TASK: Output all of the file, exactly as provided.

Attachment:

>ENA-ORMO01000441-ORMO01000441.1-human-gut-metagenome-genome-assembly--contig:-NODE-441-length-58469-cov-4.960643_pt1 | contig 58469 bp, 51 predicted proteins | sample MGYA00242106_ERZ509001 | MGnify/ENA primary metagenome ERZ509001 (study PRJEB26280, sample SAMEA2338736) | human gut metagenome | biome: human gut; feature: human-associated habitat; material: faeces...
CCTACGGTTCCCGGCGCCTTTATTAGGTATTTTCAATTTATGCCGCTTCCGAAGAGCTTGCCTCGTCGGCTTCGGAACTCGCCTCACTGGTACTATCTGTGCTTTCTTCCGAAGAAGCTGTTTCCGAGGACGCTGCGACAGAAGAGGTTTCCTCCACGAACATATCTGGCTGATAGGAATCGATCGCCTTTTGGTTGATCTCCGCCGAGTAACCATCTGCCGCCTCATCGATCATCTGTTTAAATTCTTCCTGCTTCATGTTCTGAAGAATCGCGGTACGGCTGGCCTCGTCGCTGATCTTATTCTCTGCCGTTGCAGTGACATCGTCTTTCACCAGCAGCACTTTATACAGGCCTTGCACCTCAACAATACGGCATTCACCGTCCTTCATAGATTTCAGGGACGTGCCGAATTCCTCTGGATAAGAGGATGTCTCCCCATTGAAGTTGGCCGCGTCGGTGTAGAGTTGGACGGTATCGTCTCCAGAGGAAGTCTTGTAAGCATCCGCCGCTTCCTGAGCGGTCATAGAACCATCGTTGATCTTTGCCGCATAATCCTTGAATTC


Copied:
>ENA-ORMO01000441-ORMO01000441.1-human-gut-metagenome-genome-assembly--contig:-NODE-441-length-58469-cov-4.960643_pt1 | contig 58469 bp, 51 predicted proteins | sample MGYA00242106_ERZ509001 | MGnify/ENA primary metagenome ERZ509001 (study PRJEB26280, sample SAMEA2338736) | human gut metagenome | biome: human gut; feature: human-associated habitat; material: faeces...
CCTACGGTTCCCGGCGCCTTTATTAGGTATTTTCAATTTATGCCGCTTCCGAAGAGCTTGCCTCGTCGGCTTCGGAACTCGCCTCACTGGTACTATCTGTGCTTTCTTCCGAAGAAGCTGTTTCCGAGGACGCTGCGACAGAAGAGGTTTCCTCCACGAACATATCTGGCTGATAGGAATCGATCGCCTTTTGGTTGATCTCCGCCGAGTAACCATCTGCCGCCTCATCGATCATCTGTTTAAATTCTTCCTGCTTCATGTTCTGAAGAATCGCGGTACGGCTGGCCTCGTCGCTGATCTTATTCTCTGCCGTTGCAGTGACATCGTCTTTCACCAGCAGCACTTTATACAGGCCTTGCACCTCAACAATACGGCATTCACCGTCCTTCATAGATTTCAGGGACGTGCCGAATTCCTCTGGATAAGAGGATGTCTCCCCATTGAAGTTGGCCGCGTCGGTGTAGAGTTGGACGGTATCGTCTCCAGAGGAAGTCTTGTAAGCATCCGCCGCTTCCTGAGCGGTCATAGAACCATCGTTGATCTTTGCCGCATAATCCTTGAATTC